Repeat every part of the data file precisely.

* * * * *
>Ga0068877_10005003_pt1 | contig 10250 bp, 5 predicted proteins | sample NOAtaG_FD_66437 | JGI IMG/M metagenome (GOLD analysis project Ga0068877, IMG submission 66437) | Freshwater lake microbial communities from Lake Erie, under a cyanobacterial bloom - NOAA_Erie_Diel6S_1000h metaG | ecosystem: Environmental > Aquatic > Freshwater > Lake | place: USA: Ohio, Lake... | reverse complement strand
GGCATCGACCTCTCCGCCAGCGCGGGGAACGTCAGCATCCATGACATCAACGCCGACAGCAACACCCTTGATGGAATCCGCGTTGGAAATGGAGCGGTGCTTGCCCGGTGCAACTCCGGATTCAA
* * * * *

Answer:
>Ga0068877_10005003_pt1 | contig 10250 bp, 5 predicted proteins | sample NOAtaG_FD_66437 | JGI IMG/M metagenome (GOLD analysis project Ga0068877, IMG submission 66437) | Freshwater lake microbial communities from Lake Erie, under a cyanobacterial bloom - NOAA_Erie_Diel6S_1000h metaG | ecosystem: Environmental > Aquatic > Freshwater > Lake | place: USA: Ohio, Lake... | reverse complement strand
GGCATCGACCTCTCCGCCAGCGCGGGGAACGTCAGCATCCATGACATCAACGCCGACAGCAACACCCTTGATGGAATCCGCGTTGGAAATGGAGCGGTGCTTGCCCGGTGCAACTCCGGATTCAA